Business

Sweet life: Catch up with Sharon Nikko, co-owner of Snoqualmie’s venerable Candy Factory

Sharon Nikko at the Sno Falls Candy Factory, with her friend Corny Bear. - Carol Ladwig/Staff Photo
Sharon Nikko at the Sno Falls Candy Factory, with her friend Corny Bear.
— image credit: Carol Ladwig/Staff Photo

The question wasn’t meant as a joke, but Sharon Nikko couldn’t stop laughing after being asked how her employees like working at the Snoqualmie Falls Candy Factory.

“I don’t know, we’ll have to ask!” she finally said, still chuckling, then she called out, “Hey, Barb! She’s asking me if my employees enjoy working here!”

Barb McClain an employee of 16 years, gave her employer an exasperated smile and said, “That’s a silly question!”

“Hey Cam, do you enjoy working here?” Nikko asked another staffer.

Cam Pham who’s been making candy at the shop for 20 years — two years longer than Nikko and her husband, Wes Sorstokke have owned the business — shrugged off the question. “Yes! That’s why I’m here!”

“They’re wonderful people to work for,” added McClain, whose daughter has also worked at the shop for many years.

So maybe it was a dumb question. What could possibly be the downside of working in a candy factory, surrounded by bright colors and mouth-watering smells all day?

Not much, if you ask Nikko, but then, she knew she wanted to run the candy factory as soon as she saw it in 1996. They bought it from Paul LaFranci, who produced hand-made caramel corn, fudge, taffy, nut brittles from the same recipes his parents had used running their own candy shop in San Francisco, and they still use those recipes today.

“I didn’t change a thing,” Nikkos said. “It’s really very much the same place it was 16 years ago. I think he had a good thing going, and we carried it on.”

She did reject one of LaFranci’s ideas, though, for the cafe side of the business. “He just did candy,” she said, “…and he told us, ‘Oh, you don’t want to do (the cafe), you just want to rent that out to somebody else.’ and I looked at it and thought ‘No, I think I will take that!’”

After all, she laughed, “It’s what I do.”

For most of Nikko’s life, she’s been doing some type of restaurant or service work, going back to when she graduated from Issaquah High School. Her first job was bank clerk, and her next was waitress. She was a checker at Safeway, and, in a very exciting stage of her career at Safeway, she was chosen as one of 13 checkers to open the corporation’s first barcode-scanner store in the state.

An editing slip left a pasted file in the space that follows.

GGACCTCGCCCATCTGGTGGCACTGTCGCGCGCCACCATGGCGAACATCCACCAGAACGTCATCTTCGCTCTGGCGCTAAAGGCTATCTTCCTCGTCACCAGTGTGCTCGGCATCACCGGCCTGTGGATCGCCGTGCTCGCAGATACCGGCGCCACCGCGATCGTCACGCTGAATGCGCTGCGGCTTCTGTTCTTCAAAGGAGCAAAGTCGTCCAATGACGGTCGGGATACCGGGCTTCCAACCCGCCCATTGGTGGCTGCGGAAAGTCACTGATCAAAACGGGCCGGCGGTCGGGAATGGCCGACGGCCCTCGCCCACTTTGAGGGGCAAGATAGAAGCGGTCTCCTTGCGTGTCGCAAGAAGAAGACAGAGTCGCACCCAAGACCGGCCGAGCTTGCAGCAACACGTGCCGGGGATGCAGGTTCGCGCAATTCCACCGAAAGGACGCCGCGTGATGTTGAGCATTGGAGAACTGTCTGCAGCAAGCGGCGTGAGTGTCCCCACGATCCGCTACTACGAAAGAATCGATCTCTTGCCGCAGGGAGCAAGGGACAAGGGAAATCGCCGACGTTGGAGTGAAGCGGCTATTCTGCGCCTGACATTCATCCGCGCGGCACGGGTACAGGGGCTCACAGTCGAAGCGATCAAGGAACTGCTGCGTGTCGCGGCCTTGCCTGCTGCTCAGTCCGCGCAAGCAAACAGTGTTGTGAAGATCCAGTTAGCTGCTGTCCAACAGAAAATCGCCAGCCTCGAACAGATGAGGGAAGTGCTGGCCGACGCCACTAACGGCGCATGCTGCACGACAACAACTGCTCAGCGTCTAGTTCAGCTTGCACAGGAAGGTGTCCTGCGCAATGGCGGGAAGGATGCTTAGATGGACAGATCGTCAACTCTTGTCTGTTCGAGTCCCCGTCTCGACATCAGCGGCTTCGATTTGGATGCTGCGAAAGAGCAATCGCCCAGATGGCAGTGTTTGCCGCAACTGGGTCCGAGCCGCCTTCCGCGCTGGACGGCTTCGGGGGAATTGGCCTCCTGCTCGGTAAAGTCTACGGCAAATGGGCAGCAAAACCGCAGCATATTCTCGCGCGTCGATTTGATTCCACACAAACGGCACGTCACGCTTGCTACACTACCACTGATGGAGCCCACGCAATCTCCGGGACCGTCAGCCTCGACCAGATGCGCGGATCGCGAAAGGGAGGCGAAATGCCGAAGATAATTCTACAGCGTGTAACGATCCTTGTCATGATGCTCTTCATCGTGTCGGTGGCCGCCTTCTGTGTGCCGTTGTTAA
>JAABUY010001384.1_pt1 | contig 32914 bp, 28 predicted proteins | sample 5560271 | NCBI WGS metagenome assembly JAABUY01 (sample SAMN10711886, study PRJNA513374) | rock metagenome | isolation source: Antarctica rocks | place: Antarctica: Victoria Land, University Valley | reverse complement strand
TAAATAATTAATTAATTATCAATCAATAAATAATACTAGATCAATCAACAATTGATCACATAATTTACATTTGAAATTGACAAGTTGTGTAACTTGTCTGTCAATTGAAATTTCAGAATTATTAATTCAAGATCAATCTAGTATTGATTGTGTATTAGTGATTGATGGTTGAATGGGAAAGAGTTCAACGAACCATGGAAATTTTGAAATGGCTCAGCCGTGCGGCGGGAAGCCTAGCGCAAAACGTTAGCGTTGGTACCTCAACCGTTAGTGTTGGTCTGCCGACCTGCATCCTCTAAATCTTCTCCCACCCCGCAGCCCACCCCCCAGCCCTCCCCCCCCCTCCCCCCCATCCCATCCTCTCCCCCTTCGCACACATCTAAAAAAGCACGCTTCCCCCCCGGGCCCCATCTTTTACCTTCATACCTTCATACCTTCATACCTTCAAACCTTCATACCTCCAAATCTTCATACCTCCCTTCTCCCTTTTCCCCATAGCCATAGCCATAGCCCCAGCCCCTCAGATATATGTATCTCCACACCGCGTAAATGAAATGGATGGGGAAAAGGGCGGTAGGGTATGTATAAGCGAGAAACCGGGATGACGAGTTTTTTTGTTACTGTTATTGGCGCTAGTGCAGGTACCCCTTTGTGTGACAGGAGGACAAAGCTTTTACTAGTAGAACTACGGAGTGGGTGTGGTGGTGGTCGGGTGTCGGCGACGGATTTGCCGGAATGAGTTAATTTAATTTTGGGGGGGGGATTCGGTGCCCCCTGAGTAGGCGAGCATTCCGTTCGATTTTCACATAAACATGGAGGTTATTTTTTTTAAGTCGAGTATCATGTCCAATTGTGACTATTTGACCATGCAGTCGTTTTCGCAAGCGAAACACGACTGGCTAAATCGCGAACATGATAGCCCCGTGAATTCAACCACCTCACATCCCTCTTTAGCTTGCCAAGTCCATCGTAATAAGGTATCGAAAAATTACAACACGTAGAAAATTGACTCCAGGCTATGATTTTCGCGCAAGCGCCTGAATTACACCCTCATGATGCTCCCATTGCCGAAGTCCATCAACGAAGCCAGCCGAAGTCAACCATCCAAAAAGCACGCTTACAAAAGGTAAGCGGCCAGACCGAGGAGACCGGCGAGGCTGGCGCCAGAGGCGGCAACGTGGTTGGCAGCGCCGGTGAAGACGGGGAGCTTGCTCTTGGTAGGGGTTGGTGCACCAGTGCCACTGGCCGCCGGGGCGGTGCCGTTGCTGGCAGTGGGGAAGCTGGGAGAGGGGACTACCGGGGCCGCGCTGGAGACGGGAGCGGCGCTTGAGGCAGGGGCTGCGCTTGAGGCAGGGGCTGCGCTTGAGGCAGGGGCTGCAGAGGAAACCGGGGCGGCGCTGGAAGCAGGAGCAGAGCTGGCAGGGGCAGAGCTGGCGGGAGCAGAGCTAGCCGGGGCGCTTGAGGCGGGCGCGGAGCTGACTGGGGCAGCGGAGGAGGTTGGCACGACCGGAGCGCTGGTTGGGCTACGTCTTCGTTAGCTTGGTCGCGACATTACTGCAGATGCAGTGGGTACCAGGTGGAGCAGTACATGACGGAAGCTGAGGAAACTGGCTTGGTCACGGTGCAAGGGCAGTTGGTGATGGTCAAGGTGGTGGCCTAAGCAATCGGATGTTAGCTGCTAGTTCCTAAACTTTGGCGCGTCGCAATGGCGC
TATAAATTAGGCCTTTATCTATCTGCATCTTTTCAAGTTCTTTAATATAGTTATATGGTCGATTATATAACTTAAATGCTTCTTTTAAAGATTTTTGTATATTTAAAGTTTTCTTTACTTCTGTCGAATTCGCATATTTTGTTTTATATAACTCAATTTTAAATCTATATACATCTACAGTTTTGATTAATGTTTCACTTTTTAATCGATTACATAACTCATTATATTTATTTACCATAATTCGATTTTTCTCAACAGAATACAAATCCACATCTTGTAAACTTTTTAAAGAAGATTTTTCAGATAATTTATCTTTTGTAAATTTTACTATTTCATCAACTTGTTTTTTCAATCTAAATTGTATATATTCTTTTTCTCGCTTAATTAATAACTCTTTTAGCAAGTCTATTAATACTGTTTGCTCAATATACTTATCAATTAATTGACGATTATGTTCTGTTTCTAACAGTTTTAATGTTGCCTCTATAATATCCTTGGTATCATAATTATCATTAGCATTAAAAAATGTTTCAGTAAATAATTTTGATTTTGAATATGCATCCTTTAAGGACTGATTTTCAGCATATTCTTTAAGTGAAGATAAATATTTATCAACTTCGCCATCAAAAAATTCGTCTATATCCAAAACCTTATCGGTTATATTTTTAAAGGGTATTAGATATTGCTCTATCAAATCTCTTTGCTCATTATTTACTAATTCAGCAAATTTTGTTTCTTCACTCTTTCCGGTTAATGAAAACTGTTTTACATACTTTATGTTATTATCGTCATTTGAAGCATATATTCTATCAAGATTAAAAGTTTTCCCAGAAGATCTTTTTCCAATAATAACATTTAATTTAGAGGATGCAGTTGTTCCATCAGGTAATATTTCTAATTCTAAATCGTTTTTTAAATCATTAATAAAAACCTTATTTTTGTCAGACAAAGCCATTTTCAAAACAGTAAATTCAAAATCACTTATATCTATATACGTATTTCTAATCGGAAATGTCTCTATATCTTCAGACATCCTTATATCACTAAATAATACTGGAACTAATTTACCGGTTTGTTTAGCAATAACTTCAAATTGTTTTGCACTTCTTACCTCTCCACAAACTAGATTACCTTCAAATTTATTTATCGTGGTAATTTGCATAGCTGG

Cashier experience, she thinks, is what got her the job, “and maybe they were looking for a certain personality.”

That’s what Nikko looks for when she’s hiring for the store. There are usually about eight part-time people on staff, and a few more in the busy summers, and each of them has to have something that makes them stand out.

“You’ve got to start with personality,” Nikko said. “You can train them to do nearly anything, but you need … someone who thinks work is fun.”

Especially at the Candy Factory, she said, because people come there for more than the hand-made caramel corn, fudge, taffy, nut brittles, and other sweet treats.

“I tell employees that customers usually come here to have fun. They bring their kids and they want their kids to have a fun time,” she said, “so I just tell (employees) to be natural and have fun.”

The shop has seen very little employee turnover in Nikko’s tenure, and she’s grateful for that, since she worked so hard to keep it that way. She was used to juggling more than one job at a time, so when the store needed to downsize three years ago, it was actually an easy decision for her.

“We had too many employees,” she said. “Really, somebody had to go. But I really liked all of my employees, and I really didn’t want to lay off anybody, so I thought, ‘ok, I’ll go.’ So I went out and got a second job, and kept the employees.”

Her second job, also considered full time, is in sales at Macy’s. It’s a nice change of pace from the shop, where she serves as bookkeeper and weekend  cashier, but not the “retirement job” she used to dream about.

“What’s funny is years ago, when I was working hard in grocery stores, I thought, ‘I can’t wait till I’m older, when I can retire and just have this easy job at Bon Marche where I’d be standing there folding towels.’ Now that I’m there, I know that’s not a true picture!”

Hard work is not a problem for Nikko, who is used to multiple jobs, or, in the case of the candy store, two jobs in one. Her double workload even includes the 21 years she worked at Safeway’s corporate offices, in the IT department. “While I worked at Safeway, I also had a second job waittressing,” she recalls, with a deep sigh. “I can’t wait to retire!” she says with another laugh.

Nikko isn’t entirely sure what retirement will look like, but said “Wes will definitely sing (in a popular barbershop quartet) and coach, and I will definitely have more time in my yard… that needs attention.”

She’s also not sure when it will happen, partly because she really enjoys her work—all of it. “Your work ethic never changes,” she said. “You’re always trying to make things better…. and in order to own a business you have to be really passionate about what you do. If I didn’t love this, I’d be out of here.”

Learn more www.snofallscandy.com, 8102 Railroad Ave. S.E., Snoqualmie, (425) 888-0439.

 

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